Luna Peak is the tallest peak in the remote and rugged Picket Range of the North Cascades. The peak has a reputation for having one of the best views in the state, so it was high on my list when I was planning the trip. The standard approach begins at Ross Lake and requires a long, mostly flat approach around the west side of the lake and then up Big Beaver Creek. After roughly 17 trail miles, there are a few additional miles of bushwhacking required to reach the base of the peak. Mount Prophet, a P4K, can be accessed along the same approach, so we were planning to include both peaks as part of a four day backpacking trip.
After our hike to Trapper’s Peak the previous day, we spent a second night at Newhalem Campground. In the morning we drove up the North Cascades Highway to the Ross Dam Trailhead. We were planning to take the water taxi across the lake, which saves seven trail miles around the west side of the lake. I had called the week before and reserved the earliest taxi across the lake at 8AM. After a short hike down to the lake, we used a phone near the dock to call the resort. Shortly afterwards we were boating up the lake.
After a pleasant ride across the lake, we got off at the dock at Big Beaver Campground. I confirmed our pickup time with the driver, then we started up the trail. Our plan for the day was to camp at the head of the Access Creek basin. This would setup a short approach the following day to climb Luna Peak. The trail passed through some impressive old growth forest as we made our way up Big Beaver Creek.
After roughly 10 miles we started to get close to the creek crossing that I had marked on the GPS. We left the trail after spotting a small rock cairn and began the bushwhack down to Big Beaver Creek. I had read there was a log crossing to get across the creek, but from where we hit the creek there were no logs in sight. There was some thick devil’s club lining the edge of the creek, and the water didn’t look very deep, so we decided to wade across instead of searching for the log crossing. The water was only shin-deep and made for a pretty easy crossing.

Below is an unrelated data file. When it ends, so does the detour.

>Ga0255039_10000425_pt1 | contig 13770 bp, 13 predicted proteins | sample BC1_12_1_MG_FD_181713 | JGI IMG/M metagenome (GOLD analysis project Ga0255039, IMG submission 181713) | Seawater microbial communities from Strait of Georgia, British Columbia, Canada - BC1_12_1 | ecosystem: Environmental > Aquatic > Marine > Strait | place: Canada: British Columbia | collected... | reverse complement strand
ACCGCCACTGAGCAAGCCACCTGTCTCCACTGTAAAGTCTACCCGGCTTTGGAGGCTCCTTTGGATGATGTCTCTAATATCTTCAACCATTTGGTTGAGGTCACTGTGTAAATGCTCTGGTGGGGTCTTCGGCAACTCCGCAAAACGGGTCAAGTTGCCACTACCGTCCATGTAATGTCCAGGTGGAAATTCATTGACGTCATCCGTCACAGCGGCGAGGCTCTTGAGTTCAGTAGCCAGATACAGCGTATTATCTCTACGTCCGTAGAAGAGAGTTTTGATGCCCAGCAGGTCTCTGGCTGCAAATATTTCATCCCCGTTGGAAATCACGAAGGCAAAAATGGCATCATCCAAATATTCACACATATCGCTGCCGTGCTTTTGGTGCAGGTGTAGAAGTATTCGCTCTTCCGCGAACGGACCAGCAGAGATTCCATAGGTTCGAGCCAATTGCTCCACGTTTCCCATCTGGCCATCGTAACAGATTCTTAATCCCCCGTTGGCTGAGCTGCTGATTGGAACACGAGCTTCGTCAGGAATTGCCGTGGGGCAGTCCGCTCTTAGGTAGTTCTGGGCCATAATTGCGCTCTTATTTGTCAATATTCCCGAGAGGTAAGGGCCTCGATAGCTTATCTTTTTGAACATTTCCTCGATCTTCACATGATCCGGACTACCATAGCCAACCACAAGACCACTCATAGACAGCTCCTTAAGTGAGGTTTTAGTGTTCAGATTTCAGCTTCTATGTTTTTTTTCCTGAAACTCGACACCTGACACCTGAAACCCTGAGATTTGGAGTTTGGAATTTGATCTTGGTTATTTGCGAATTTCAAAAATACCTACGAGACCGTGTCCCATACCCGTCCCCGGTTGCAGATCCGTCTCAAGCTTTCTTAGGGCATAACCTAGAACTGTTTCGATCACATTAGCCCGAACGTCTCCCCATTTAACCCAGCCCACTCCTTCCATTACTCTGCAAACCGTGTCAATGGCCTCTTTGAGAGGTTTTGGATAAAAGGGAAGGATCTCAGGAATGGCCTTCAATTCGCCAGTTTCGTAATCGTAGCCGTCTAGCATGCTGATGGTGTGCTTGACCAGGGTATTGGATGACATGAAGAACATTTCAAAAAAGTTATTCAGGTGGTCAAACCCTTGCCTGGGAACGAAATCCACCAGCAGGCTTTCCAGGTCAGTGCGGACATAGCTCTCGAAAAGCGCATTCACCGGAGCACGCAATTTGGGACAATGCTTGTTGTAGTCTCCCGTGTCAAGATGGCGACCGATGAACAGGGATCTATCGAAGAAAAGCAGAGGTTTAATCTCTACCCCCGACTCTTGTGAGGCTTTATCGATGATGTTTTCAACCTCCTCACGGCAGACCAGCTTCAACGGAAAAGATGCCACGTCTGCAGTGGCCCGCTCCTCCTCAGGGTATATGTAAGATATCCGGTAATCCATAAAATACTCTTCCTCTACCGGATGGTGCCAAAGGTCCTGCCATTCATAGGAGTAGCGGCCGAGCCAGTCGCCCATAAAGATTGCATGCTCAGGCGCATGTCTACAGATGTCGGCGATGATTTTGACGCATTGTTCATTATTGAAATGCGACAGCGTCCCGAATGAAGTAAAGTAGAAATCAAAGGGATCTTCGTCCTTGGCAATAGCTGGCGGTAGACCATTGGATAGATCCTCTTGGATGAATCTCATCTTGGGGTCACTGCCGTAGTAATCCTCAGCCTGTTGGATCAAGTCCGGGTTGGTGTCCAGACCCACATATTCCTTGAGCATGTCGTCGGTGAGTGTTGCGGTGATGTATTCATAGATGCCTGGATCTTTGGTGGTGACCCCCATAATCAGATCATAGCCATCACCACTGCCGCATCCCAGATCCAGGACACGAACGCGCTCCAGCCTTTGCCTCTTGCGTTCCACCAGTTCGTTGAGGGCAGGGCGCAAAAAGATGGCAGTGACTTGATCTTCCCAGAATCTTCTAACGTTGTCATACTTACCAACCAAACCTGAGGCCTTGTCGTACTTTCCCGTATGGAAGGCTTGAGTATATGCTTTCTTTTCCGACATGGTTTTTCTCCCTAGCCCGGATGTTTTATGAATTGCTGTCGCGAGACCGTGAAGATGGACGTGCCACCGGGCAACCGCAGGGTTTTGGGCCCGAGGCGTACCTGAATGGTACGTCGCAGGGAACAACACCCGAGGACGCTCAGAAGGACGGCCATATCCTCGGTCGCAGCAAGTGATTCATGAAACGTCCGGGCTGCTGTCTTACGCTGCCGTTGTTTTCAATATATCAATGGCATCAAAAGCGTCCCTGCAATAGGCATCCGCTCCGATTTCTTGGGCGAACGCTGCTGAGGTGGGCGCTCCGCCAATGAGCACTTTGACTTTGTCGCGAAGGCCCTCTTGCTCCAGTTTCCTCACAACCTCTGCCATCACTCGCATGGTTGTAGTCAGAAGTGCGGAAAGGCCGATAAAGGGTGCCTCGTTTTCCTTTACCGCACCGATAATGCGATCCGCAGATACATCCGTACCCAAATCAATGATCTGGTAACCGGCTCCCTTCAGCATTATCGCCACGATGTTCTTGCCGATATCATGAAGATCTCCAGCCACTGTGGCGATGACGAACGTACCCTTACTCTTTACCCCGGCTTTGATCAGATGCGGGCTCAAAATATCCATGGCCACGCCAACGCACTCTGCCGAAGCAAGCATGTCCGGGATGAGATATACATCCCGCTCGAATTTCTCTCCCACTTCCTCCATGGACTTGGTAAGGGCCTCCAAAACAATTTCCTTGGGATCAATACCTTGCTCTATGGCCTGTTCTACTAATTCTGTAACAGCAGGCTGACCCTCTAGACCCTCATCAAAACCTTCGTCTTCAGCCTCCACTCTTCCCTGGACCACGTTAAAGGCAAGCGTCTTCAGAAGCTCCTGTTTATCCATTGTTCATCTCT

On the far side of the Big Beaver Creek we began searching for Access Creek. There are some braided channels in the area, but after some bushwhacking we found our way to the north side of the northernmost channel of Access Creek. We picked up some orange flagging and started following a pretty good use trail up the hillside. Unfortunately, at the top of a small rise, we strayed a little too far from the creek and ended up losing the trail. After a half mile of side hilling through the bush we eventually rejoined the route higher up.
The use trail became more well defined the higher we went, and we soon found the crossing over to the south side of Access Creek. From there, we passed through some boulder fields and began to look for a campsite. The best spot is probably in a grassy area shortly after crossing Access Creek, but we eventually found a few small spots that had been cleared in the wash beyond the uppermost boulder field. We spent the afternoon relaxing at camp and enjoying the views. The smoke from the previous day had mostly cleared and we were hoping it would stay that way for remainder of the trip.
In the morning we started hiking just as the sun was starting to hit the east face of Luna Peak. From camp we went up a series of two chutes to reach the ridgeline above. The lower chute was rocky with a small patch of icy late season snow that could be avoided on the left. The upper chute was completely melted out with a climber’s trail that led conveniently to the top. Arriving at the top of the upper chute, we got our first view of the jagged Southern Pickets. Combined with the Northern Pickets, these make up some of the most rugged peaks in the state. This is definitely an area that I would like to come back and spend some more time exploring. We spent some time taking pictures and enjoying the view, then started the traverse over to Luna Col.